Join in on the conversation by leaving a comment below!

McLeod, Scott (2013). Extracurricular Empowerment. TedxDesMoines. Available online: https://www.youtube.com/watch?v=GyIl4y_MRbU&feature=youtu.be

Digital Storytelling: “Duck on a Bike”

A classmate and I created a digital story of Duck on a Bike by David Shannon. This readers theatre was adapted from Paige Nelson.

My classmate and I created the slides via Google Slides. We used transparent images from Google Images (labeled for noncommercial use with modification). Then, we edited the images using Pixlr. We recorded the voiceover using QuickTime Player. Furthermore, we conducted a screen recording session on QuickTime Player in which we played the audio and recorded the digital story.

Comment below if you have any questions about how we made our digital story!

 

Place Value No. 5

Last week, I created a video for my ED 558 class (ED 558 = Elementary Math Methods at Marymount University). It is somewhat painful for me to watch, but the students love it! They get excited to see their own teacher on the screen singing, dancing, and making a fool of herself. 🙂

Below are the steps I took to create this “music video,” with an estimation on how long each step took:

  1. Write the song (90 minutes)
  2. Plan out what videos/pictures need to be taken in classroom (60 minutes)
  3. Record voice using QuickTime Player (45 minutes)
  4. Take pictures and videos in the classroom (60 minutes)
    -This will go by quickly if you take your time on Step #2!
  5. Put together the pictures and videos using iMovie (120 minutes)
  6. Upload to YouTube and share with the world! (20 minutes)

Please comment below if you have any questions on how I created this video.

Technology Learning Projects in the 21st Century

I got a lot of great ideas from the video “Digital Media- New Learners of the 21st Century,” by the Upper St. Clair School District, which they posted six years ago. Although most of these projects are geared towards older students, I am confident I can scale some down for my First Graders.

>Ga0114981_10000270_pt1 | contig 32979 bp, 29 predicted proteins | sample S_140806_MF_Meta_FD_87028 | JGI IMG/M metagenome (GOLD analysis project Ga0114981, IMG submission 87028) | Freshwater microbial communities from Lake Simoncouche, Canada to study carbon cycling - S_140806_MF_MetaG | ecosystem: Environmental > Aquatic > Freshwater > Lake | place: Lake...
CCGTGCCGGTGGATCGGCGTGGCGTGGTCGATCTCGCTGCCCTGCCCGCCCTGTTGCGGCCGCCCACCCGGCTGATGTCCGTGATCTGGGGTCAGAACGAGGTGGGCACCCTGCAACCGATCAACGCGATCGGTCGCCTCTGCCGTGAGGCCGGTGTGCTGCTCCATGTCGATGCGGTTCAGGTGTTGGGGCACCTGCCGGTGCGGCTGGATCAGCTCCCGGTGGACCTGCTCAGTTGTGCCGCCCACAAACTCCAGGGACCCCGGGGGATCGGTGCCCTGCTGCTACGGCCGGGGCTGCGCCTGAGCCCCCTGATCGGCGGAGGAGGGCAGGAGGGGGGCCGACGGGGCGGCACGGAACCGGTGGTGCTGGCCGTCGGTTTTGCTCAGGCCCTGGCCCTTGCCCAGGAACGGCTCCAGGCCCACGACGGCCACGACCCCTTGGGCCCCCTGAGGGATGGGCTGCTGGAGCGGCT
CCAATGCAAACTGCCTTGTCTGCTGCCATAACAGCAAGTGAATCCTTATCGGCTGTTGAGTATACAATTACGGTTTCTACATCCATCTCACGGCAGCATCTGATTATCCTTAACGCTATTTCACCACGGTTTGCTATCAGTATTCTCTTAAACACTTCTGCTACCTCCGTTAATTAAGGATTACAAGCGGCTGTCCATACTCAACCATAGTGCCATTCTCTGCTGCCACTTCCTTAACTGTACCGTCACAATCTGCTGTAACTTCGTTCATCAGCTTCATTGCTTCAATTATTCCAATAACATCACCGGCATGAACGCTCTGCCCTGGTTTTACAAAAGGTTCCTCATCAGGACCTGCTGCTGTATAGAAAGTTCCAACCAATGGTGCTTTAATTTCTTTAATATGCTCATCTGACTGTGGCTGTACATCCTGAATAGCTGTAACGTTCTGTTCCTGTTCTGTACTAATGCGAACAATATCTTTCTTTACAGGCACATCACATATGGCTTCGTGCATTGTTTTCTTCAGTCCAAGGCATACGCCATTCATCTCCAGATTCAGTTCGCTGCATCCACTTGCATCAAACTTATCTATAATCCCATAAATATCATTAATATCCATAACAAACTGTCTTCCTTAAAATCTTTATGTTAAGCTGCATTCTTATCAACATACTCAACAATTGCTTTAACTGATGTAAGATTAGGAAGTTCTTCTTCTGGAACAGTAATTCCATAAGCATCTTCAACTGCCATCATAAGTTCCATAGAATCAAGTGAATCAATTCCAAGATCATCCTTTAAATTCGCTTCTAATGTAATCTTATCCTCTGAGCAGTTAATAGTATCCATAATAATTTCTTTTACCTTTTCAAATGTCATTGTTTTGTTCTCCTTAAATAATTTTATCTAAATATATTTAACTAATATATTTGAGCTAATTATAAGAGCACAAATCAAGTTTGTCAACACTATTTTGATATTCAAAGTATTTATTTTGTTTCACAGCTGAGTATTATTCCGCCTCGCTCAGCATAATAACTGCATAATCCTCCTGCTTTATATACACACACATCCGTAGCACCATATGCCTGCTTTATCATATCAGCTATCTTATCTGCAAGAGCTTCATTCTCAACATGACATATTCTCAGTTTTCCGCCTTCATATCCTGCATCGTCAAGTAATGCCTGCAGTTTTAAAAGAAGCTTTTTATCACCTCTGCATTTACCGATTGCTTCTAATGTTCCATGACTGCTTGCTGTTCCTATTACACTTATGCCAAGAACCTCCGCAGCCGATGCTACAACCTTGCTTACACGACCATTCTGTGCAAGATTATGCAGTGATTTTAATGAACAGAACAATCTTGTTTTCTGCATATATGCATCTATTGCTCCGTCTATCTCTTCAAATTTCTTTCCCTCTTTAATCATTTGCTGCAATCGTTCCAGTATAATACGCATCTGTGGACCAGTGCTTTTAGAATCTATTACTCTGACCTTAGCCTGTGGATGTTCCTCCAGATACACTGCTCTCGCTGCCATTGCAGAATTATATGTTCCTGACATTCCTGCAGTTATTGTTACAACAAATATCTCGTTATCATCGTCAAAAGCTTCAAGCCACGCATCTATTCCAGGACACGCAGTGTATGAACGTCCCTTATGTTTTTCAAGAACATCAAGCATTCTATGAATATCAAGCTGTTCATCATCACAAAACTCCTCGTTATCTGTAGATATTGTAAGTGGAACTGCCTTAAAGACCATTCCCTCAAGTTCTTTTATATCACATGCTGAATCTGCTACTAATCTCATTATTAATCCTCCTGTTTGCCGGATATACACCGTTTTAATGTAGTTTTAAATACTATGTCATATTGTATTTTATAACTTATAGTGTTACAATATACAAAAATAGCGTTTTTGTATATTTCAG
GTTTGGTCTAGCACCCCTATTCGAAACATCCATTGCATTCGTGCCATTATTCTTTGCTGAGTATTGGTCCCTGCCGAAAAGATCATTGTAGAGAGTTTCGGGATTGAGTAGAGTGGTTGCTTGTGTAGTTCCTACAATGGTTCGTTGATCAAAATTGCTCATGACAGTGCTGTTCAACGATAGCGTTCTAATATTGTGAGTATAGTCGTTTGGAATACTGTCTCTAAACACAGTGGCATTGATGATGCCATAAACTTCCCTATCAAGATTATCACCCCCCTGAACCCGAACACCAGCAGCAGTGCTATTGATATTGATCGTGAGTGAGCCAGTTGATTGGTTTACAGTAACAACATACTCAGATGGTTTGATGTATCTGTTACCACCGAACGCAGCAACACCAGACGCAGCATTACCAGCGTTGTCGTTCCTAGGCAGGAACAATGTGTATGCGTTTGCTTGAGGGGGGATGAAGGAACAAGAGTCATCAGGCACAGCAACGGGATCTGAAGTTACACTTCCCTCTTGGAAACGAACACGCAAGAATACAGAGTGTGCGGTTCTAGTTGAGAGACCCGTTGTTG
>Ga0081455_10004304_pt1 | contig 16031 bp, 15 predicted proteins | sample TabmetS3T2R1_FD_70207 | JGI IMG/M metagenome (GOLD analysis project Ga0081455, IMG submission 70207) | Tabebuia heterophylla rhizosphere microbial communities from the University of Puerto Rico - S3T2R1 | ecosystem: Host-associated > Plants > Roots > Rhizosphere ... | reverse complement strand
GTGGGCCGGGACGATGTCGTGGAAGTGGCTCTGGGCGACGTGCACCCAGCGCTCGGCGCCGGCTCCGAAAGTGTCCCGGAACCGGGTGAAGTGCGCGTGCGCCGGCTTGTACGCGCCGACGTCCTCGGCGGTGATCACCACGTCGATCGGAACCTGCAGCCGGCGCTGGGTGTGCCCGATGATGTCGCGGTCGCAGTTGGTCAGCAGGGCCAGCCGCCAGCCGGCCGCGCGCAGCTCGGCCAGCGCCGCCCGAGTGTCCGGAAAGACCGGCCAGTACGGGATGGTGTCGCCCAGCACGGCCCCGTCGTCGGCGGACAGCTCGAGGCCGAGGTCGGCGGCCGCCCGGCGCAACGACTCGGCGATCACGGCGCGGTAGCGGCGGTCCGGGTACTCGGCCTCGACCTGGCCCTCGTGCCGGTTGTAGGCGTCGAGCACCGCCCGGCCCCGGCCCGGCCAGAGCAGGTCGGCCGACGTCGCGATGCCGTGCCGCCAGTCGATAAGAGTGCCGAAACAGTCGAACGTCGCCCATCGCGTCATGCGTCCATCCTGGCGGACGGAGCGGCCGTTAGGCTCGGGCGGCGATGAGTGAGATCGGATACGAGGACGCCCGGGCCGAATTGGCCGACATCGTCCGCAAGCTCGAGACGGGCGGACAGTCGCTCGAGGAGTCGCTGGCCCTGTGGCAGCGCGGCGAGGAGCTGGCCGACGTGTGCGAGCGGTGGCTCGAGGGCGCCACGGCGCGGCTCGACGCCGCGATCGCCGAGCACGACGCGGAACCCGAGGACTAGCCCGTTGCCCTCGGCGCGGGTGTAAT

Around minute 38:30, the video discusses a project where students had the opportunity to design, or redesign, Downtown Middleton. This is an excellent opportunity for students to embrace their creativity, collaborate with one another, and work to improve their community by communicating with their City Hall Officials.

Community

The students are walking around the community and coming up with a plan to design, or redesign, Downtown Middleton. Then, they actually sit down with representatives from their city to discuss their findings and suggestions. How amazing!

Communication

The students are communicating face-to-face with their City Hall Officials. I am sure there was some e-mail communications prior to, but this face-to-face time is invaluable. Not to mention, it says a lot about their City Hall’s involvement in their students’ education!

Collaboration

Students are collaborating on this project and they are collaborating with the City Hall Officials. They are working together to come up with an action plan for their beloved Downtown area.

Creativity

This project allows students to be creative in many ways. They need to design a plan, create a budget, and communicate a proposal. All of these elements require detail-oriented, creative, students.

 

Standard Spotlight

This semester, I will be focusing on the Virginia Department of Education (VDOE) standard C/T K-2.4 A-B, reproduced below:

C/T K-2.4
Plan and apply strategies for gathering information, using a variety of tools and sources, and reflect on alternate strategies that might lead to greater successes in future projects.

A. Identify information in various formats.
• Recognize that information may be presented as printed text, electronic text, audio, video, or images.
B. Identify available sources of information.
• Be able to name and use sources of information available at school and outside the school.

Source: Virginia Department of Education Technology Standards

Integrating the Four Cs of 21st Century Learning

As a 21st Century educator, I will integrate technology into the classroom while focusing on the four C’s of learning. Luckily, my First Graders all have iPads, so we can easily achieve these.

Communication

Technology can help students and teachers communicate in so many ways. To name a few, students can: create videos, portfolios, and stories on their iPads. As their teacher, I will use QR codes to communicate which website(s) I want them to visit for a given lesson.

Collaboration

My students will collaborate with other students and their teachers in Google Docs. They will collaborate with one another while they are working on projects.

Critical Thinking

First Graders will be utilizing critical thinking skills when they are naming and deciding which digital tools to use inside and outside of school.

Creativity

Technology fuels creativity. In my class, students will be using printed text, electronic text, audio, video, and images to embrace their creativity.

Let me know what you think–Please comment below if you have any questions!